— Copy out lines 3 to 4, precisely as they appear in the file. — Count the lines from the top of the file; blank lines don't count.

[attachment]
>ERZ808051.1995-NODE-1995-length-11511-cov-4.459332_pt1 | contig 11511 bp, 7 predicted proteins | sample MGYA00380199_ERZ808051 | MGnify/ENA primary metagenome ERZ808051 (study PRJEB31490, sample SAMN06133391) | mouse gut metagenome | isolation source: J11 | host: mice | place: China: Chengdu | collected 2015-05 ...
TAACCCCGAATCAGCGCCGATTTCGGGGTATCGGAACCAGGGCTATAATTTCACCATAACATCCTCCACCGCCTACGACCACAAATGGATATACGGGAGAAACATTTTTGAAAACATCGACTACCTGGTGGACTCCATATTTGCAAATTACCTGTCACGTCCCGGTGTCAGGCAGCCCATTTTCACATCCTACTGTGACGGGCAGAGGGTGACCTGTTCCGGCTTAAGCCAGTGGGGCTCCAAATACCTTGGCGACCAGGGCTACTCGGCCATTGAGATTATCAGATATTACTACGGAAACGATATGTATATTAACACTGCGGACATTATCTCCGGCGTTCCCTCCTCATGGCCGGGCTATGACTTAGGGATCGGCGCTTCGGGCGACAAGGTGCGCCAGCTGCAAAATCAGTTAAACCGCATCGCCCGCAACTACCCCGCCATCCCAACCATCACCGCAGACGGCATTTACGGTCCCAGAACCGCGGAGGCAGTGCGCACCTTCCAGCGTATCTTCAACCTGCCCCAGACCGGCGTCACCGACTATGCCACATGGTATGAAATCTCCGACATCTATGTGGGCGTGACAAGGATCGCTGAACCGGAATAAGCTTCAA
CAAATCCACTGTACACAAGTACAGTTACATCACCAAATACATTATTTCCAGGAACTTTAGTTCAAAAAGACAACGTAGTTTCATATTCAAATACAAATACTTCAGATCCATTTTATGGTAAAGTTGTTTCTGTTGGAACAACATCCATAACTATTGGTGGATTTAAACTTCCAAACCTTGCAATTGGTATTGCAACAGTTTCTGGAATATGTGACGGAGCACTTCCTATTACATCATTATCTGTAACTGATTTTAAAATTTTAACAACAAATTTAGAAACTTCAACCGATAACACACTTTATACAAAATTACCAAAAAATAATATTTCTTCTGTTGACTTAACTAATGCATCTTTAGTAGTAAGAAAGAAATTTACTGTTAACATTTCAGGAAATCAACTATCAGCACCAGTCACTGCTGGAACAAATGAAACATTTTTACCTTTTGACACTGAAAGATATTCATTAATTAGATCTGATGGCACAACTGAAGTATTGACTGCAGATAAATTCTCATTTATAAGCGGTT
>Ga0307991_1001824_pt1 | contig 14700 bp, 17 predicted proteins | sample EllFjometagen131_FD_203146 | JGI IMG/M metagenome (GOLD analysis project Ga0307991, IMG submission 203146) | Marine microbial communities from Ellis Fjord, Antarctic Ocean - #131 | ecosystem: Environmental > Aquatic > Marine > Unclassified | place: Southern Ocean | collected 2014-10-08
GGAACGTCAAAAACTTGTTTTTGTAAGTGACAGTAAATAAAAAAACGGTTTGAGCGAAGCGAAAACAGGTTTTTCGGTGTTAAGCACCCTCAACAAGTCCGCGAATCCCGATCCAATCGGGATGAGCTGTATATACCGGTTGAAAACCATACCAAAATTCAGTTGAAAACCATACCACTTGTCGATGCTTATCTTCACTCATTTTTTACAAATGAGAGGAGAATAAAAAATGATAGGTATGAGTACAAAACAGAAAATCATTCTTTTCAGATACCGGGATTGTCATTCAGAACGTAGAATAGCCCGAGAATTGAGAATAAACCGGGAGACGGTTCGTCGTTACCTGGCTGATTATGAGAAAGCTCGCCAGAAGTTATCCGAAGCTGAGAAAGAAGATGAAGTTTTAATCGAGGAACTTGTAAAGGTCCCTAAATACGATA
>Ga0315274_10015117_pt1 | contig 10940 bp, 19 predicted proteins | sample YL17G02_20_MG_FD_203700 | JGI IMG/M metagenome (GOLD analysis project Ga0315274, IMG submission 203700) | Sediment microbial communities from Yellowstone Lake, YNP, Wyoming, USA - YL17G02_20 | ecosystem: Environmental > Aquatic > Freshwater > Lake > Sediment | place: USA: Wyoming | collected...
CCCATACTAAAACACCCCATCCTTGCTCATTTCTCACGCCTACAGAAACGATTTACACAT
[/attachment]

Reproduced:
CAAATCCACTGTACACAAGTACAGTTACATCACCAAATACATTATTTCCAGGAACTTTAGTTCAAAAAGACAACGTAGTTTCATATTCAAATACAAATACTTCAGATCCATTTTATGGTAAAGTTGTTTCTGTTGGAACAACATCCATAACTATTGGTGGATTTAAACTTCCAAACCTTGCAATTGGTATTGCAACAGTTTCTGGAATATGTGACGGAGCACTTCCTATTACATCATTATCTGTAACTGATTTTAAAATTTTAACAACAAATTTAGAAACTTCAACCGATAACACACTTTATACAAAATTACCAAAAAATAATATTTCTTCTGTTGACTTAACTAATGCATCTTTAGTAGTAAGAAAGAAATTTACTGTTAACATTTCAGGAAATCAACTATCAGCACCAGTCACTGCTGGAACAAATGAAACATTTTTACCTTTTGACACTGAAAGATATTCATTAATTAGATCTGATGGCACAACTGAAGTATTGACTGCAGATAAATTCTCATTTATAAGCGGTT
>Ga0307991_1001824_pt1 | contig 14700 bp, 17 predicted proteins | sample EllFjometagen131_FD_203146 | JGI IMG/M metagenome (GOLD analysis project Ga0307991, IMG submission 203146) | Marine microbial communities from Ellis Fjord, Antarctic Ocean - #131 | ecosystem: Environmental > Aquatic > Marine > Unclassified | place: Southern Ocean | collected 2014-10-08